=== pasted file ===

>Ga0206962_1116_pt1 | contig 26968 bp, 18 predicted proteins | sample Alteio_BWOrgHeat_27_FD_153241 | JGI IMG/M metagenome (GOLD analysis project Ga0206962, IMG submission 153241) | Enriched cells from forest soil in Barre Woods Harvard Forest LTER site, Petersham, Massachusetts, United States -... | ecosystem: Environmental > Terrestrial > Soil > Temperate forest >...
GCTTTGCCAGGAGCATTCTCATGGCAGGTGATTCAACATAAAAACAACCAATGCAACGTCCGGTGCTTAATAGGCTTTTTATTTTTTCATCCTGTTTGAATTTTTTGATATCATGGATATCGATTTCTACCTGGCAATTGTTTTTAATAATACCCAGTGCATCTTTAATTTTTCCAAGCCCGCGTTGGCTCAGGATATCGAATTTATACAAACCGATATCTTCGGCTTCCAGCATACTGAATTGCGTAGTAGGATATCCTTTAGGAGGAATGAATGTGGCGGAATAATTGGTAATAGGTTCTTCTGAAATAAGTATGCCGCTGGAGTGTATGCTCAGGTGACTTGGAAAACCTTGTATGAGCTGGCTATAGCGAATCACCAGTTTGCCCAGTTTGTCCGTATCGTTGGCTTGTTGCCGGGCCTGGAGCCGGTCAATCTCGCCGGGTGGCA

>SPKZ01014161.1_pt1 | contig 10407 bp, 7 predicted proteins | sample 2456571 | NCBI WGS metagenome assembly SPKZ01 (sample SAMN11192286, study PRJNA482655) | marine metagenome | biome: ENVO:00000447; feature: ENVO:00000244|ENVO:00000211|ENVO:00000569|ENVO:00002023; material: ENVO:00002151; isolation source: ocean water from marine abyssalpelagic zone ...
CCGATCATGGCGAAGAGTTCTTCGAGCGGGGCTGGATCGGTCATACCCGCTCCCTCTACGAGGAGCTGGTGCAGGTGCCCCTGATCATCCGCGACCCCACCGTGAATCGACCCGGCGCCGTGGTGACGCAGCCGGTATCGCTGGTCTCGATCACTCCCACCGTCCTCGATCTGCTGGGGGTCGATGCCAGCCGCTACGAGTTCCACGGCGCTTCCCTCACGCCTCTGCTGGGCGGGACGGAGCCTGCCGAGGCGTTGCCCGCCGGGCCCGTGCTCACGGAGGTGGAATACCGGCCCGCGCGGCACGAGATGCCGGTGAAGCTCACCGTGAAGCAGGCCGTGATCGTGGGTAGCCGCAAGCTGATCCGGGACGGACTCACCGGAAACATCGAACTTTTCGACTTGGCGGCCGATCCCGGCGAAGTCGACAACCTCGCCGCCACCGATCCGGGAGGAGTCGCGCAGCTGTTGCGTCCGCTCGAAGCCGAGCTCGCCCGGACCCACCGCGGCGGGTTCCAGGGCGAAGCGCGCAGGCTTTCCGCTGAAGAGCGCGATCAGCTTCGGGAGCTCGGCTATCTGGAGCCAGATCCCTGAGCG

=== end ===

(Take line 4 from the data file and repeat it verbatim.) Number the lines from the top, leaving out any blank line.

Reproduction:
CCGATCATGGCGAAGAGTTCTTCGAGCGGGGCTGGATCGGTCATACCCGCTCCCTCTACGAGGAGCTGGTGCAGGTGCCCCTGATCATCCGCGACCCCACCGTGAATCGACCCGGCGCCGTGGTGACGCAGCCGGTATCGCTGGTCTCGATCACTCCCACCGTCCTCGATCTGCTGGGGGTCGATGCCAGCCGCTACGAGTTCCACGGCGCTTCCCTCACGCCTCTGCTGGGCGGGACGGAGCCTGCCGAGGCGTTGCCCGCCGGGCCCGTGCTCACGGAGGTGGAATACCGGCCCGCGCGGCACGAGATGCCGGTGAAGCTCACCGTGAAGCAGGCCGTGATCGTGGGTAGCCGCAAGCTGATCCGGGACGGACTCACCGGAAACATCGAACTTTTCGACTTGGCGGCCGATCCCGGCGAAGTCGACAACCTCGCCGCCACCGATCCGGGAGGAGTCGCGCAGCTGTTGCGTCCGCTCGAAGCCGAGCTCGCCCGGACCCACCGCGGCGGGTTCCAGGGCGAAGCGCGCAGGCTTTCCGCTGAAGAGCGCGATCAGCTTCGGGAGCTCGGCTATCTGGAGCCAGATCCCTGAGCG